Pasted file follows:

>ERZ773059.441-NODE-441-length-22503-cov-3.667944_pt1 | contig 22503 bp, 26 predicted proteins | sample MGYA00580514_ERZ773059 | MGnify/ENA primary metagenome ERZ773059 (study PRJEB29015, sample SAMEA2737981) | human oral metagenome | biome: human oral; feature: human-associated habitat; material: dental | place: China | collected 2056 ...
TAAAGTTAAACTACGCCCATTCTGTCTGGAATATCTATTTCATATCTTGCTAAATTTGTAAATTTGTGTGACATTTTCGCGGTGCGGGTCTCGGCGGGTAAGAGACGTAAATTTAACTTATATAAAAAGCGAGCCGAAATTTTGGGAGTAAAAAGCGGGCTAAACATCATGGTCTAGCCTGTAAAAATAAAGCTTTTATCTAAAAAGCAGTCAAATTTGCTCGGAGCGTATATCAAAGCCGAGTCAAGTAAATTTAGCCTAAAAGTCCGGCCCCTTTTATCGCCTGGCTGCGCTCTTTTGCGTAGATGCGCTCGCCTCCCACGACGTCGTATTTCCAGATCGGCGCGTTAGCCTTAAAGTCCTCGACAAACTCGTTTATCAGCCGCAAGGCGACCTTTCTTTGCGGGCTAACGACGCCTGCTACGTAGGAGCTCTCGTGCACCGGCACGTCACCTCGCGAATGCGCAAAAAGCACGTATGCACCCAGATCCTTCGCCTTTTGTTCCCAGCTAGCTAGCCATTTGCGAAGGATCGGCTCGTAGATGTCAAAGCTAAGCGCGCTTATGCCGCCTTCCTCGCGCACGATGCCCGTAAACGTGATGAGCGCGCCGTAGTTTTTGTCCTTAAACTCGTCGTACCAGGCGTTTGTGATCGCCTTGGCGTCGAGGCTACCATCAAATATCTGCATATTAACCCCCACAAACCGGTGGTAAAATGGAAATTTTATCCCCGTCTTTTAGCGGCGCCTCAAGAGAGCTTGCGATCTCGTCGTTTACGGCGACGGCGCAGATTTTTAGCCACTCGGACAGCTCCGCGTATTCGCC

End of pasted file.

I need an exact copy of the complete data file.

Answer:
>ERZ773059.441-NODE-441-length-22503-cov-3.667944_pt1 | contig 22503 bp, 26 predicted proteins | sample MGYA00580514_ERZ773059 | MGnify/ENA primary metagenome ERZ773059 (study PRJEB29015, sample SAMEA2737981) | human oral metagenome | biome: human oral; feature: human-associated habitat; material: dental | place: China | collected 2056 ...
TAAAGTTAAACTACGCCCATTCTGTCTGGAATATCTATTTCATATCTTGCTAAATTTGTAAATTTGTGTGACATTTTCGCGGTGCGGGTCTCGGCGGGTAAGAGACGTAAATTTAACTTATATAAAAAGCGAGCCGAAATTTTGGGAGTAAAAAGCGGGCTAAACATCATGGTCTAGCCTGTAAAAATAAAGCTTTTATCTAAAAAGCAGTCAAATTTGCTCGGAGCGTATATCAAAGCCGAGTCAAGTAAATTTAGCCTAAAAGTCCGGCCCCTTTTATCGCCTGGCTGCGCTCTTTTGCGTAGATGCGCTCGCCTCCCACGACGTCGTATTTCCAGATCGGCGCGTTAGCCTTAAAGTCCTCGACAAACTCGTTTATCAGCCGCAAGGCGACCTTTCTTTGCGGGCTAACGACGCCTGCTACGTAGGAGCTCTCGTGCACCGGCACGTCACCTCGCGAATGCGCAAAAAGCACGTATGCACCCAGATCCTTCGCCTTTTGTTCCCAGCTAGCTAGCCATTTGCGAAGGATCGGCTCGTAGATGTCAAAGCTAAGCGCGCTTATGCCGCCTTCCTCGCGCACGATGCCCGTAAACGTGATGAGCGCGCCGTAGTTTTTGTCCTTAAACTCGTCGTACCAGGCGTTTGTGATCGCCTTGGCGTCGAGGCTACCATCAAATATCTGCATATTAACCCCCACAAACCGGTGGTAAAATGGAAATTTTATCCCCGTCTTTTAGCGGCGCCTCAAGAGAGCTTGCGATCTCGTCGTTTACGGCGACGGCGCAGATTTTTAGCCACTCGGACAGCTCCGCGTATTCGCC